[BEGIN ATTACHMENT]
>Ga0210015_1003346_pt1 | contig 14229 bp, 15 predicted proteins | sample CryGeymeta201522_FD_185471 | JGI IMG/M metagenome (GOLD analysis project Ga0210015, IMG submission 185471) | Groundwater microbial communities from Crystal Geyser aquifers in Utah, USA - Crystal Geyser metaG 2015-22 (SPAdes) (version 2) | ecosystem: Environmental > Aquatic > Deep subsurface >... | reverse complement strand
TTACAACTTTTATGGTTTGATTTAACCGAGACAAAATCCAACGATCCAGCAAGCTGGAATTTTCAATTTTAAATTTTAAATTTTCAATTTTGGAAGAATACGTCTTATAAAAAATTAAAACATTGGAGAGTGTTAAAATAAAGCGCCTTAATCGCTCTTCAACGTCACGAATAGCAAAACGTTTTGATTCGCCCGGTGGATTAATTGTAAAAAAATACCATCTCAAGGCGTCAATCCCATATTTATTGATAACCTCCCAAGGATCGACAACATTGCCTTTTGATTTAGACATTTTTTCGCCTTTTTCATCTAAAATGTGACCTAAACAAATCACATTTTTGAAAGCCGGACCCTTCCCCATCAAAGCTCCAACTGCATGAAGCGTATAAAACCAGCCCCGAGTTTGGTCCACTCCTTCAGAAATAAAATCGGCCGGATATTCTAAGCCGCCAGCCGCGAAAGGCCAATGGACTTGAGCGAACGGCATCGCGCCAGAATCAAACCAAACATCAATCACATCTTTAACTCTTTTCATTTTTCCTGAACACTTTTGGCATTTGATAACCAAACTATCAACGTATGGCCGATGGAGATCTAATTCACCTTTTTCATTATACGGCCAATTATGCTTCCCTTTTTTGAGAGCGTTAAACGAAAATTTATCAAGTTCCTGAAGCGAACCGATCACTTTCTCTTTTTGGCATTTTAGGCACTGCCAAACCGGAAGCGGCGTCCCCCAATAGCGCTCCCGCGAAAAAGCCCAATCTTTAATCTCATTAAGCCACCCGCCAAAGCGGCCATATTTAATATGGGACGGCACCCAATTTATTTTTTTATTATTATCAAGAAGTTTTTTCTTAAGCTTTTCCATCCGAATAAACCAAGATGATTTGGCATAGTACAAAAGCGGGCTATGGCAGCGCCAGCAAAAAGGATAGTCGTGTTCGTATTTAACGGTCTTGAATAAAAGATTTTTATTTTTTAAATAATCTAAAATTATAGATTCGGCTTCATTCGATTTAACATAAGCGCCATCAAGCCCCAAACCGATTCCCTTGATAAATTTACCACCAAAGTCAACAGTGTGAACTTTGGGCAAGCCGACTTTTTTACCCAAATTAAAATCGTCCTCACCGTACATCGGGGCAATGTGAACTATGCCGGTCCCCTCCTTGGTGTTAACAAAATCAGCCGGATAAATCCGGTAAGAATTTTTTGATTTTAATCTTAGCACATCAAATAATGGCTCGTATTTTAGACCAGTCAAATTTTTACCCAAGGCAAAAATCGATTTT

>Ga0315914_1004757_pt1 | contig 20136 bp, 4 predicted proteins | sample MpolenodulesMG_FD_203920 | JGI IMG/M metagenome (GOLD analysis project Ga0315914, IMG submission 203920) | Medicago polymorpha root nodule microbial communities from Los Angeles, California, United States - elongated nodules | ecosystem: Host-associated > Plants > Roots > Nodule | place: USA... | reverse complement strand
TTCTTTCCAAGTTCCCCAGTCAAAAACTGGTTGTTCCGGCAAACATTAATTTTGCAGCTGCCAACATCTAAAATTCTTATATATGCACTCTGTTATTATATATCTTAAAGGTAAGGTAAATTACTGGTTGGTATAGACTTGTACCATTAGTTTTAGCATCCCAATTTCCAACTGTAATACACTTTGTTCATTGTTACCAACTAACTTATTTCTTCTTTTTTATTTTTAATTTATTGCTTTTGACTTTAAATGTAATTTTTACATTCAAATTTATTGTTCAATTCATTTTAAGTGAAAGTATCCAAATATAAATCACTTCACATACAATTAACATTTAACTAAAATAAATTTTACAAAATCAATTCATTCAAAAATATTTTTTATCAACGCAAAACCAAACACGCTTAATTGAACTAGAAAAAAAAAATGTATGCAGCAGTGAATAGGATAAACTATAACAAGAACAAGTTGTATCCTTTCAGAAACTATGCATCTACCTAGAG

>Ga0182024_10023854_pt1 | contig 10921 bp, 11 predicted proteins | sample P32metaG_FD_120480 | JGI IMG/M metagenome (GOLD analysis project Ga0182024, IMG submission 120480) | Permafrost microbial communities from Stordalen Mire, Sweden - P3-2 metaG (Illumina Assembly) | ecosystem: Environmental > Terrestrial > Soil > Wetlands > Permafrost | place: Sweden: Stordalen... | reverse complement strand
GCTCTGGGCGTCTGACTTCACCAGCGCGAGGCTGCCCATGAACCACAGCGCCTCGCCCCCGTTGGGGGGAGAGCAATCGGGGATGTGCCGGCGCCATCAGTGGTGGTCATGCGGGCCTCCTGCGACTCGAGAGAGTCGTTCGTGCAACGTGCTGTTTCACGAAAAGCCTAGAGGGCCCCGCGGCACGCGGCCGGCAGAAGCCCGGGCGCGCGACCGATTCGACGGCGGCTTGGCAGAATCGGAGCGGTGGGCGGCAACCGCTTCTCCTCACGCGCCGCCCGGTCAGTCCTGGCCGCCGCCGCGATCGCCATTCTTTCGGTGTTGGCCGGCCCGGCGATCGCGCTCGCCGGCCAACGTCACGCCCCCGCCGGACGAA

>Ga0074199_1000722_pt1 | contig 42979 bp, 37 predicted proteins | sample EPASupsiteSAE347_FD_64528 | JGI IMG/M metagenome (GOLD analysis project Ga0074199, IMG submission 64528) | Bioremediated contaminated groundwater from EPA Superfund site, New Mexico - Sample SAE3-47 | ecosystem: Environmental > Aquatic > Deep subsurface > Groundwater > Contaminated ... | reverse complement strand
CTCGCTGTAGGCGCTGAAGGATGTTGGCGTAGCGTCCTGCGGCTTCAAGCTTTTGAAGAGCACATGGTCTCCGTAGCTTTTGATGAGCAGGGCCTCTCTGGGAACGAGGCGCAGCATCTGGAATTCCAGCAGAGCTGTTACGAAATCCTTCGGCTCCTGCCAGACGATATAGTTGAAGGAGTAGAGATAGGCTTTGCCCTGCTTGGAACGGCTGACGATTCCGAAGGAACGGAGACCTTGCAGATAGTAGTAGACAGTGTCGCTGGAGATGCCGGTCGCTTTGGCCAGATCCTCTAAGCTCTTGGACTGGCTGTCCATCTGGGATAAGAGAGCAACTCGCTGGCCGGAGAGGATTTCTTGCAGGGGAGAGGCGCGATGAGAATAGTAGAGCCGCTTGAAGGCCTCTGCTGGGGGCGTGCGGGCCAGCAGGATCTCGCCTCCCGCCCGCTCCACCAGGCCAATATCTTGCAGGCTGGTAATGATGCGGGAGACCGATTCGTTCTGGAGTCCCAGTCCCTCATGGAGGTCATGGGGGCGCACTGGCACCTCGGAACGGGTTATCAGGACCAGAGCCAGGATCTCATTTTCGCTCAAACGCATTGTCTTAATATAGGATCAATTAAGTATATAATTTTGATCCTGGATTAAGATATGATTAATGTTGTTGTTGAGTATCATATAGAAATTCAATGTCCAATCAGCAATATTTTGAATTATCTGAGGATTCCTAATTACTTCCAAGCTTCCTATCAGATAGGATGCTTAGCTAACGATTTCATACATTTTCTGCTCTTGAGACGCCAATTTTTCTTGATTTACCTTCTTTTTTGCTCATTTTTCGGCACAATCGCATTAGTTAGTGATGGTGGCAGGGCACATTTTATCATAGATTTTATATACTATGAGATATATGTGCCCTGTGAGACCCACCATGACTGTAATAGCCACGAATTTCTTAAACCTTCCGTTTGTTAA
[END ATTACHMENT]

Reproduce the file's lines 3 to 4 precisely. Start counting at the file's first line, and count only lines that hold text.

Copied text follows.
>Ga0315914_1004757_pt1 | contig 20136 bp, 4 predicted proteins | sample MpolenodulesMG_FD_203920 | JGI IMG/M metagenome (GOLD analysis project Ga0315914, IMG submission 203920) | Medicago polymorpha root nodule microbial communities from Los Angeles, California, United States - elongated nodules | ecosystem: Host-associated > Plants > Roots > Nodule | place: USA... | reverse complement strand
TTCTTTCCAAGTTCCCCAGTCAAAAACTGGTTGTTCCGGCAAACATTAATTTTGCAGCTGCCAACATCTAAAATTCTTATATATGCACTCTGTTATTATATATCTTAAAGGTAAGGTAAATTACTGGTTGGTATAGACTTGTACCATTAGTTTTAGCATCCCAATTTCCAACTGTAATACACTTTGTTCATTGTTACCAACTAACTTATTTCTTCTTTTTTATTTTTAATTTATTGCTTTTGACTTTAAATGTAATTTTTACATTCAAATTTATTGTTCAATTCATTTTAAGTGAAAGTATCCAAATATAAATCACTTCACATACAATTAACATTTAACTAAAATAAATTTTACAAAATCAATTCATTCAAAAATATTTTTTATCAACGCAAAACCAAACACGCTTAATTGAACTAGAAAAAAAAAATGTATGCAGCAGTGAATAGGATAAACTATAACAAGAACAAGTTGTATCCTTTCAGAAACTATGCATCTACCTAGAG